Hi John. I have read 101 pages and I wanted to stop and make a few comments. Calhoun has been suffering with that crippling arthritis for a year. So far, so good, I am very entertained and very impressed with the way you do lots of things, like describing the times and places, for example. At the start with Calhoun being a teacher, the exchanges with his students, and leaving that profession for the "iffy" possibility of acquiring coal rights and making money from mining. (I guess he took that bar exam so he will know what he is doing with leases and laws regarding property rights, although I have just read the rape trial he was in.) Turner, Castle and others are interesting also, and their roles with Calhoun. Your spam episode and the Colby Preston store adds additional realism, as did his loan from the Pk Cty Judge as was his return from Mn with that $60,000. God Inspired!? Now I am very interested in reading the windup. Oh, that was so interesting how his wife "got him," by not sending those telegraphs for starters. (I have had quite a bit of action involving Broad Form Deeds. For some reason, Calhoun did not do much in Martin County, maybe, because almost all those coal rights are/were owned by Pocahontas Land Company, a company that acquired them from Federal Oil and Gas.) I'll get more to you later. John Kirk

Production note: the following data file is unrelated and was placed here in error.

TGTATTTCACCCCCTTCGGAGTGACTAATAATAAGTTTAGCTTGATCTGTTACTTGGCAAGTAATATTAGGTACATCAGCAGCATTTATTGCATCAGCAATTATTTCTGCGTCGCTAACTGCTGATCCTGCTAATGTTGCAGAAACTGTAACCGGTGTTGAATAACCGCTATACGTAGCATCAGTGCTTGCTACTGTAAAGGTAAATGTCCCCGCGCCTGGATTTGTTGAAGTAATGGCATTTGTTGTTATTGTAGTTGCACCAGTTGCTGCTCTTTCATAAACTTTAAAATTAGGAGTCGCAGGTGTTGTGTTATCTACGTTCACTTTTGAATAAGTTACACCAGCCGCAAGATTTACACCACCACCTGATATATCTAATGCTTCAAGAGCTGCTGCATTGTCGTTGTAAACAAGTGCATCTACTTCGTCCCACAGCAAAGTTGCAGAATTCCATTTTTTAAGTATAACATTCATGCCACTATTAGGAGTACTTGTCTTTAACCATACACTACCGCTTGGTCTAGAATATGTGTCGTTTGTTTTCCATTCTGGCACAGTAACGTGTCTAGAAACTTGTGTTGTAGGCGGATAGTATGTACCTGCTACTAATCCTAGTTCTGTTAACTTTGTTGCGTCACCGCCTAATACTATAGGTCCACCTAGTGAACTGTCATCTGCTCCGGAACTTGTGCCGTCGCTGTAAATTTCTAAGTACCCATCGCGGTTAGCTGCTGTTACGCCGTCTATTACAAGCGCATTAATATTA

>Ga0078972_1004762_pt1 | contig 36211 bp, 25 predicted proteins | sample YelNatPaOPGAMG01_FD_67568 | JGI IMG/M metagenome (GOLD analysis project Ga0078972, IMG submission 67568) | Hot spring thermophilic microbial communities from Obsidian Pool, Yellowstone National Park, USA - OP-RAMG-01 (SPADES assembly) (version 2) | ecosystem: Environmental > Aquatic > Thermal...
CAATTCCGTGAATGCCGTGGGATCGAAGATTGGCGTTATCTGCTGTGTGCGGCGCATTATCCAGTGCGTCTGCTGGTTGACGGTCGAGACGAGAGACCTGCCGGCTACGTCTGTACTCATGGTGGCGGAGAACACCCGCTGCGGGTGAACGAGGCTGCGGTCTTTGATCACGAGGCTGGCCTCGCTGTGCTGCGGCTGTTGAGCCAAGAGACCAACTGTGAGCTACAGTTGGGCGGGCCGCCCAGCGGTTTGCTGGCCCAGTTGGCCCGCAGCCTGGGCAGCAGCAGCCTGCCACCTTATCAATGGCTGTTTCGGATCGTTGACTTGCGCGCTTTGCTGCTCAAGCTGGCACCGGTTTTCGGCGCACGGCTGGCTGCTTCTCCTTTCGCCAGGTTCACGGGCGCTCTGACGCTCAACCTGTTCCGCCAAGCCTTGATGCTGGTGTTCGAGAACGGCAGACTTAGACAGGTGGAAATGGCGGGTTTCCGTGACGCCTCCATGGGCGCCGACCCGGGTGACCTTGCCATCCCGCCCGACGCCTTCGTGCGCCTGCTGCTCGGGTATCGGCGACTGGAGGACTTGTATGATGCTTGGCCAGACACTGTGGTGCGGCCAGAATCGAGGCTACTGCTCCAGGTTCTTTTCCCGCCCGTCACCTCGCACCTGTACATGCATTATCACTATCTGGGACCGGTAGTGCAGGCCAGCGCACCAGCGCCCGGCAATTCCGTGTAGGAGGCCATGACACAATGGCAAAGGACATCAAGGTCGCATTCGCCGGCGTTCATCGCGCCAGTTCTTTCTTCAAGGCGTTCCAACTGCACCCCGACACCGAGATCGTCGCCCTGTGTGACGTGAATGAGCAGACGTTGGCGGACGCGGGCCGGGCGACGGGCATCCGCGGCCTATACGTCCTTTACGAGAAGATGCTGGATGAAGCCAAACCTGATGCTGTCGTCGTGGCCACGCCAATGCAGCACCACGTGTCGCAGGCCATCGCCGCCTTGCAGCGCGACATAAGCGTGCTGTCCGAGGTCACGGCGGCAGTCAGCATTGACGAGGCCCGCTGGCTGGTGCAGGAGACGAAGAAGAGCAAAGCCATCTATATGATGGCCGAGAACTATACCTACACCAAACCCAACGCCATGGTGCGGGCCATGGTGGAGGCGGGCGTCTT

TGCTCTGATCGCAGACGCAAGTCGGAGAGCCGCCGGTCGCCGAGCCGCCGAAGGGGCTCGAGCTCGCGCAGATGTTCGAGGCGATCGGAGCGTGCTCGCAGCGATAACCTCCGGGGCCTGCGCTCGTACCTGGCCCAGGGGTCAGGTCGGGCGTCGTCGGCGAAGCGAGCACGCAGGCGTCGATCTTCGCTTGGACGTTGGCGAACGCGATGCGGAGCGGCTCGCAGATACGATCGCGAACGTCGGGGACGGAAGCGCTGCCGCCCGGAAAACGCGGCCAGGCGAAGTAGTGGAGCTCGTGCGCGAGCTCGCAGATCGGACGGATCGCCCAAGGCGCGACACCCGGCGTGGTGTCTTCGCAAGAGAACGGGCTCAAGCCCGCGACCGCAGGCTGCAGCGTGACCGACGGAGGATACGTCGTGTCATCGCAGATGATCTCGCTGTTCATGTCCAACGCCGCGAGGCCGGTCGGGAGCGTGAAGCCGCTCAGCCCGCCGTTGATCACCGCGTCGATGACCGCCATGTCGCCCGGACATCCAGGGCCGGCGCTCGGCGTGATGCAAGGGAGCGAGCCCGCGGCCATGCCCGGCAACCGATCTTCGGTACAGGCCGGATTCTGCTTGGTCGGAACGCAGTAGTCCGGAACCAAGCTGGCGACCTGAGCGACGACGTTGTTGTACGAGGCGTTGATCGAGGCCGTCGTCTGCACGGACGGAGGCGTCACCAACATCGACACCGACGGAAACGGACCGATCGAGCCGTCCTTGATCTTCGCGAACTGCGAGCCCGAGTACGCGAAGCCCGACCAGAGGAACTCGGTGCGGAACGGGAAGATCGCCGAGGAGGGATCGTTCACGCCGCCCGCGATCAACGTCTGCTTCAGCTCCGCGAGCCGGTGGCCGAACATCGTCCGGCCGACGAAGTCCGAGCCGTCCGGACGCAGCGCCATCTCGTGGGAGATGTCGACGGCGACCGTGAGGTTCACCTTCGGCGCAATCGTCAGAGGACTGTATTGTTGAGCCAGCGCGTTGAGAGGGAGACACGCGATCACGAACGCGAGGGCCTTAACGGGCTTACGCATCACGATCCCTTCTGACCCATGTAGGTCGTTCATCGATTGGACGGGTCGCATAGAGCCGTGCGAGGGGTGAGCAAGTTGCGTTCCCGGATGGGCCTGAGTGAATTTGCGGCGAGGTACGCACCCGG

Mr. Preston, I am Theresa K. Hardison, daughter of Imogene Mayo and granddaughter of Bob and Nellie Mayo, and I am pleased to find you on Facebook! Loving the KY mountains as I do, and with my family's long history in Johnson County, I am looking forward to reading Kentucky's Richest Man. I'm hoping to find it on Amazon along with others of yours. Smiles from Bar X Horse Ranch in Tonto Basin, AZ.
Hey John, > > Just finished reading your new play "Kentucky'a Richest Man" the Life of > John C.C. Mayo and see it as one of the most recent additions to Kentucky > history in the development of a small town and coal in the region. I do > hope that this will be performed somewhere in the community -Jenny Wiley > perhaps. Being from Pike county I knew something about Calhoun and the > Broad Form Deed's devastating effects. However, this play provides a clear > character rather than the one dimensional man many have held in their > minds.You have shown Mayo's genius and energy and provided Paintsville > with the other side of the coin. I do hope this will be seen by many > others. > Rhonda Breedlove